The last problem is the schedule. At many schools, the schedule is the schedule. It is always the schedule. It does not change from year to year. If Mr. Smith taught those three sections of Algebra I during 1st, 3rd and 4th periods this year, then that’s what it will be next year. Schools have their schedule, then fit the students into that schedule as best they can.
All of this typically leads to a lot of scheduling errors that have to be fixed later (often during the first couple weeks of school next year), a lot of students not getting classes that they want, and even students in danger of not graduating on time because they didn’t get a required class at the right time.
The Capture approach was different. We started by helping the students figure out what they could, should and want to take next year. There were a lot of factors that went in to it, but in the end we presented the student a filtered list of courses. We made sure they got the required courses they needed at the right times. And we showed students options for courses they wouldn’t have known they were eligible to take, such as Honors, AP and College Credit Plus courses.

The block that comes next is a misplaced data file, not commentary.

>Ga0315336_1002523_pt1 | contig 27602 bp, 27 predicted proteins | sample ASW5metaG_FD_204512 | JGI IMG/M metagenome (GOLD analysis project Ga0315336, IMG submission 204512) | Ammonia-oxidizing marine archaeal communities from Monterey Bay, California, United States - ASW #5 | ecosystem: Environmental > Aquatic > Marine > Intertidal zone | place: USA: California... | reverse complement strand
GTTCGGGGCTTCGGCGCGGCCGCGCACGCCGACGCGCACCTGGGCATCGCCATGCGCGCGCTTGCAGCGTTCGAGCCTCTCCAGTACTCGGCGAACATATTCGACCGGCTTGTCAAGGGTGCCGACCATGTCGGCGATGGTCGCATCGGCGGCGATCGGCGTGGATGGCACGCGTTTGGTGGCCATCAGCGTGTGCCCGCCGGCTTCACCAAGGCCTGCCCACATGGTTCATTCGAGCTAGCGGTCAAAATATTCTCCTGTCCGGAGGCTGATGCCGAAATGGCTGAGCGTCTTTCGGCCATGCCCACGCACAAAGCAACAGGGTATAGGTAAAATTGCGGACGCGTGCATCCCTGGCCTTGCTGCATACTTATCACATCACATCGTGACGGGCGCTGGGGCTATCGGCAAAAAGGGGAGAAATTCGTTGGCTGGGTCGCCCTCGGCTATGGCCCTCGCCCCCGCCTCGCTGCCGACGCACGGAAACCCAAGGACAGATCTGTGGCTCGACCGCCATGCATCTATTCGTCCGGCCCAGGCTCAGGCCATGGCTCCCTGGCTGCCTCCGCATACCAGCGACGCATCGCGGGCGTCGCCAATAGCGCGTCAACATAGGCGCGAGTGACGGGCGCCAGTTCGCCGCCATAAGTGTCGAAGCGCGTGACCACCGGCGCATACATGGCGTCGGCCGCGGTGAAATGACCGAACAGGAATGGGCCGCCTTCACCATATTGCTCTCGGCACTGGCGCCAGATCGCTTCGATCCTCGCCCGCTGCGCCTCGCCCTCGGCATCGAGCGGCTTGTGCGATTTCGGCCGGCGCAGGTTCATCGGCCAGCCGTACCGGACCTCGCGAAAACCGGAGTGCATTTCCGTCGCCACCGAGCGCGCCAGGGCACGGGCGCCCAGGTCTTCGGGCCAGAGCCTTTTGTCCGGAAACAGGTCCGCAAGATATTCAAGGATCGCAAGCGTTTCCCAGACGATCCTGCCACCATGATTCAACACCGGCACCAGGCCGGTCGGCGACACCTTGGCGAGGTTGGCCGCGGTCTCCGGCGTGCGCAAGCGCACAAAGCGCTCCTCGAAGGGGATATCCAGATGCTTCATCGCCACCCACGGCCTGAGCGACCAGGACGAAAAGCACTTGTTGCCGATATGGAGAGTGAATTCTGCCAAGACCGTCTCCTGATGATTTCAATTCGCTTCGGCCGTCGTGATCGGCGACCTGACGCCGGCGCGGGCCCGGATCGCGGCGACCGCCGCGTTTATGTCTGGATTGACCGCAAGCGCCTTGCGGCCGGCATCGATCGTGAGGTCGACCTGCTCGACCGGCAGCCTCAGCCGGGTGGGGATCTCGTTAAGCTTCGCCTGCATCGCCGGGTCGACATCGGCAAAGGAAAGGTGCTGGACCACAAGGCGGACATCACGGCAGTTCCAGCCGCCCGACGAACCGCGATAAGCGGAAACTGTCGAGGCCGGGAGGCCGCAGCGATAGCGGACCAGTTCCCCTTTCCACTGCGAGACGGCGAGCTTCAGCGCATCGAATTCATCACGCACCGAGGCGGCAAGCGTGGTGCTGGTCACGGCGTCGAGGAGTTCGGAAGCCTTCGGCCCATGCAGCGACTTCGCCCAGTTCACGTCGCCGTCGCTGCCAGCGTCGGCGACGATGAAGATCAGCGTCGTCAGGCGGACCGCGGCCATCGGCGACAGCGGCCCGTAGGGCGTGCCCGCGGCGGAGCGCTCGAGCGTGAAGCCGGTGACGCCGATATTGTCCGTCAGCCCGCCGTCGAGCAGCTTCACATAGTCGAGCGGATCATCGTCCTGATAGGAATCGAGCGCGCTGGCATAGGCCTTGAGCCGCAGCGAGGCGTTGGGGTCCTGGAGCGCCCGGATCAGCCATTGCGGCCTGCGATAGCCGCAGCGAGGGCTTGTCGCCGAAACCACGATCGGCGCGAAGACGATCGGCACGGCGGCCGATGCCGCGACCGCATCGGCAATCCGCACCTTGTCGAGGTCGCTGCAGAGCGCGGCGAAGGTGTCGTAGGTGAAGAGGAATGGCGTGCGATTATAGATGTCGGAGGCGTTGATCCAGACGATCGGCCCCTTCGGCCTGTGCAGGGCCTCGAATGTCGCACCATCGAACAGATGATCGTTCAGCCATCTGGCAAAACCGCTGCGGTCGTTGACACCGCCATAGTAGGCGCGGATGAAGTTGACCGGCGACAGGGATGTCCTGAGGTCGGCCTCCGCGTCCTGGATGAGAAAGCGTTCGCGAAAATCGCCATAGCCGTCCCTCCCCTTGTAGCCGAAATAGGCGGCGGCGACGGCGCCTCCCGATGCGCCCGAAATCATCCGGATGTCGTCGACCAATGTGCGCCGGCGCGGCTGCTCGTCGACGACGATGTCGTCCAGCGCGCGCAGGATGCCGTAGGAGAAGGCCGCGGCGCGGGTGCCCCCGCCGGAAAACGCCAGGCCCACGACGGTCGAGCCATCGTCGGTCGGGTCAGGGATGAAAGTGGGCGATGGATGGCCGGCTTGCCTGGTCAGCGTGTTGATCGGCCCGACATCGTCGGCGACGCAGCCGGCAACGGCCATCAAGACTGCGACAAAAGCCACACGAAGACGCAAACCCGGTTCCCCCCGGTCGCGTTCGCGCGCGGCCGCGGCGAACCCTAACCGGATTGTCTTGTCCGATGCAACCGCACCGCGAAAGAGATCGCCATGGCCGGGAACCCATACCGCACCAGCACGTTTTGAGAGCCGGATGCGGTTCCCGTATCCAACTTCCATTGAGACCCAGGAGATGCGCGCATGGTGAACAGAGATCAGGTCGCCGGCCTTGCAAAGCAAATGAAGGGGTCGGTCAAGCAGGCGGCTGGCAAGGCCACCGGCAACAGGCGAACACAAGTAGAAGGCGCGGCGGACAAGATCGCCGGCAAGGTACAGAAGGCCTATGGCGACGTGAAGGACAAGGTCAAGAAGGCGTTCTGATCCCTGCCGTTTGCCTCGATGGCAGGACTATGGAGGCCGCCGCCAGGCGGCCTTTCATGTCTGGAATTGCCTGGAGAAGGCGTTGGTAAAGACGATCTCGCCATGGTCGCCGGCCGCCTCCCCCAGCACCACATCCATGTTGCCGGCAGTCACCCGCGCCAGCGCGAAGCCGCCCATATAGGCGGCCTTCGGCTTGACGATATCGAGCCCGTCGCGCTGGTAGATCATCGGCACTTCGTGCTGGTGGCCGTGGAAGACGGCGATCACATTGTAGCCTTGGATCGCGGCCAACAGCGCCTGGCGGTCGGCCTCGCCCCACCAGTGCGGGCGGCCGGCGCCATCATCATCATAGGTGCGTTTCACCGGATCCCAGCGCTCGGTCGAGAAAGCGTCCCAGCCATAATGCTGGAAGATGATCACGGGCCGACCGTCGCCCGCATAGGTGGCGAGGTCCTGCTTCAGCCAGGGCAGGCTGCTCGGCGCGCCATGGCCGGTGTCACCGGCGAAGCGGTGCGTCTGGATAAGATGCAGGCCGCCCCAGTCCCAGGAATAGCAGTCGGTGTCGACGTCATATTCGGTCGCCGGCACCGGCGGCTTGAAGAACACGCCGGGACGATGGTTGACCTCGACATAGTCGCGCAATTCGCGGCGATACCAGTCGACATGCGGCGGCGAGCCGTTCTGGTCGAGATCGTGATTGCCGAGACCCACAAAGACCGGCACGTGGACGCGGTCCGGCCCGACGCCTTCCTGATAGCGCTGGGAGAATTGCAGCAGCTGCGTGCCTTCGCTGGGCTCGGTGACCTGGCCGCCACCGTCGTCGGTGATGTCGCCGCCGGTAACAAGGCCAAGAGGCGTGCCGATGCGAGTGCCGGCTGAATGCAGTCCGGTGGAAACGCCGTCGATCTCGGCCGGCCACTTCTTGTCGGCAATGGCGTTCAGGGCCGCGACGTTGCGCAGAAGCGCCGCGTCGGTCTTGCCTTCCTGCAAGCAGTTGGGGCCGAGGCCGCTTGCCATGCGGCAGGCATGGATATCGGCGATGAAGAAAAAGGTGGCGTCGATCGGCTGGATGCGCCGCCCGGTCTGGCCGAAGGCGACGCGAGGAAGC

An example result at one school was a near doubling of students taking Honors classes and a clear need to add multiple new foreign language teachers, among other things. The point was that schools that adopted our workflow learned how to change to meet student needs and wants instead of trying to cram the student needs into “the schedule”.
Where I Come In